My grandparents’ house at 1755 London Road still seems present to me, as if I could walk through the shadowed corridors today and throw open the brocaded curtains.
I can see the ancient dust that would swirl above the dining table with its green velveteen cover, descending on the desiccated fruit in the fruit bowl (my grandparents believed that fresh food such as fruit could be displayed but was dangerous to eat – the only really safe food was tinned food, or biscuits, or else something that had been cooked for many hours).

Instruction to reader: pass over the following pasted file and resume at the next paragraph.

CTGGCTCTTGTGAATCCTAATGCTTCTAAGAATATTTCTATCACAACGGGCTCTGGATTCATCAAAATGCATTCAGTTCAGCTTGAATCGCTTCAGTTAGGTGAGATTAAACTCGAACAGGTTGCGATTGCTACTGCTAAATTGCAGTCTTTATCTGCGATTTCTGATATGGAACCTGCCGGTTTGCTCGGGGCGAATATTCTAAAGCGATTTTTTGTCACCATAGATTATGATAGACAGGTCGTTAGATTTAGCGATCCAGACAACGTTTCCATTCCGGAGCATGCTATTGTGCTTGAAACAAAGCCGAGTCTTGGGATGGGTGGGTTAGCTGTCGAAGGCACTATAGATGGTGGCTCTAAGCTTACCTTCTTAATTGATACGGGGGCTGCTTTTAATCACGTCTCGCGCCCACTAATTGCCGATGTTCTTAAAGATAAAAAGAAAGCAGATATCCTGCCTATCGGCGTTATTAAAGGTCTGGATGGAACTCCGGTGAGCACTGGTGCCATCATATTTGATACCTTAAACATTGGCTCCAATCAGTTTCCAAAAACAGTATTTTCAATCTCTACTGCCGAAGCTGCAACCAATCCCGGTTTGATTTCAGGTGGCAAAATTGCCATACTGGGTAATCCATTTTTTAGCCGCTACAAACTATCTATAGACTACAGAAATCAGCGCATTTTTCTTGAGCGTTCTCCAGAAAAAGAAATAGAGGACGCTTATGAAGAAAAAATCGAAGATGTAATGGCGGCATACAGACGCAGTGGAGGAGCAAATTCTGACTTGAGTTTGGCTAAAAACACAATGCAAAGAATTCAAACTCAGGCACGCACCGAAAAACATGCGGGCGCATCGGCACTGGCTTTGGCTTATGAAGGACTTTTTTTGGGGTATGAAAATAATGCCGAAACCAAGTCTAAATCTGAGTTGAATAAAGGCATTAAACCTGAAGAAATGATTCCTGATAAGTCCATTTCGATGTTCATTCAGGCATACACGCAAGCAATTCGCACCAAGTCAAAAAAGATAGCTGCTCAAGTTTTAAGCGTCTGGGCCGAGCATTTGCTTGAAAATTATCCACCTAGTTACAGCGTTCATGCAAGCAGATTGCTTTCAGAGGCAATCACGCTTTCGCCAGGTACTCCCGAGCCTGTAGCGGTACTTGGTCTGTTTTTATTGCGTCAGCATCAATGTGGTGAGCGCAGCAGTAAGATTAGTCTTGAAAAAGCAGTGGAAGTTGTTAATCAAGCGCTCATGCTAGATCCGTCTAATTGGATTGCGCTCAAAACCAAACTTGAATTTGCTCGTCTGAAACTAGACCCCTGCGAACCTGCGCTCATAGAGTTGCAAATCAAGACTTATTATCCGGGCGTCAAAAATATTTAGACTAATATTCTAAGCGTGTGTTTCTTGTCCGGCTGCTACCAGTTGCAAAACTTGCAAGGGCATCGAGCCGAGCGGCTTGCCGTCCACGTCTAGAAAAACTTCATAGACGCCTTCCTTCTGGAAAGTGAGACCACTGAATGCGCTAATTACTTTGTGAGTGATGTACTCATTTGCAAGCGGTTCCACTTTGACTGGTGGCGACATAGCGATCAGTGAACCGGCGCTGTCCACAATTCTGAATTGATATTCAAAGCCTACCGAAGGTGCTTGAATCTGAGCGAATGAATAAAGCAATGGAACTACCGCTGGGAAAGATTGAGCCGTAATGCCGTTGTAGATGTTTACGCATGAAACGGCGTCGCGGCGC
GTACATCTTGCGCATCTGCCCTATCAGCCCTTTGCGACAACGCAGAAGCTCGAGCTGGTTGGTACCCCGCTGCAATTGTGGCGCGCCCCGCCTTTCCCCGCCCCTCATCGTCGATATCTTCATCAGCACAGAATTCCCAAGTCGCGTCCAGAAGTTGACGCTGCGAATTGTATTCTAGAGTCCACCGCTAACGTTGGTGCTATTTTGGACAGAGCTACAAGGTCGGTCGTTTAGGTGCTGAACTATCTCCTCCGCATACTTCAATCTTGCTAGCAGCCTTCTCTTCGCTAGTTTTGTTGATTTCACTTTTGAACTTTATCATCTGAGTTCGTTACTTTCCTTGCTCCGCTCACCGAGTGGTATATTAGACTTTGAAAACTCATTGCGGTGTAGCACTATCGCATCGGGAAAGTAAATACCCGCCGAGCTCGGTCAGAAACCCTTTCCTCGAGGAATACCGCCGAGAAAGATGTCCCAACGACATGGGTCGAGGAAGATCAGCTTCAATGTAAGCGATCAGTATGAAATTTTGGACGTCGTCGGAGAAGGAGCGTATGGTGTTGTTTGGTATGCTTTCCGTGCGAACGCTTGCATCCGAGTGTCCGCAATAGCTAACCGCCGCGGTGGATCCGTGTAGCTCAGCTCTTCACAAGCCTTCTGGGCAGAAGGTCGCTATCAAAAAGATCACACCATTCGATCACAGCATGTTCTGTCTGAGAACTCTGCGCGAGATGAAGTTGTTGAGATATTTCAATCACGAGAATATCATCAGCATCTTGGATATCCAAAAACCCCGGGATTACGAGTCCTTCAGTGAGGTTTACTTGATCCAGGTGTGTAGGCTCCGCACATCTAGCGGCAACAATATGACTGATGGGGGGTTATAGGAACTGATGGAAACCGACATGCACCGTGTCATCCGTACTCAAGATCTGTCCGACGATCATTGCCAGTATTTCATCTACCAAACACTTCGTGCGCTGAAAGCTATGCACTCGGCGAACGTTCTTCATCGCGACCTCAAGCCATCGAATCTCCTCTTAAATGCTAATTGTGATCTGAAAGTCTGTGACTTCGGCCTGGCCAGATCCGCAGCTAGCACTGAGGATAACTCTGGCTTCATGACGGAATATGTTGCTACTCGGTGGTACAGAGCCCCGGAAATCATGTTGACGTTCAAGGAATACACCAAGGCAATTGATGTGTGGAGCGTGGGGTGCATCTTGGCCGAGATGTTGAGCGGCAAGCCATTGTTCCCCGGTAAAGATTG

Planks of dusty light would populate the room. They would fall on the coloured cut glass vases on the sideboard, vases that themselves contained more dust and dead flies. They would play on the yellowing embossed wallpaper and the pre-war fittings for gas lighting. They would touch shelves where herbal-smelling cigar boxes and Dresden china figures stood, and pass over the framed photographs of Thames barges and tugs of the kind that my grandfather’s company owned and operated in the waters below Tower Bridge. There were no books – in another room my grandmother kept a library of Christian evangelical religious books and pamphlets, but books of any other kind were not to be found and to the very end of his life my grandfather maintained as a point of honour that he had never read a book.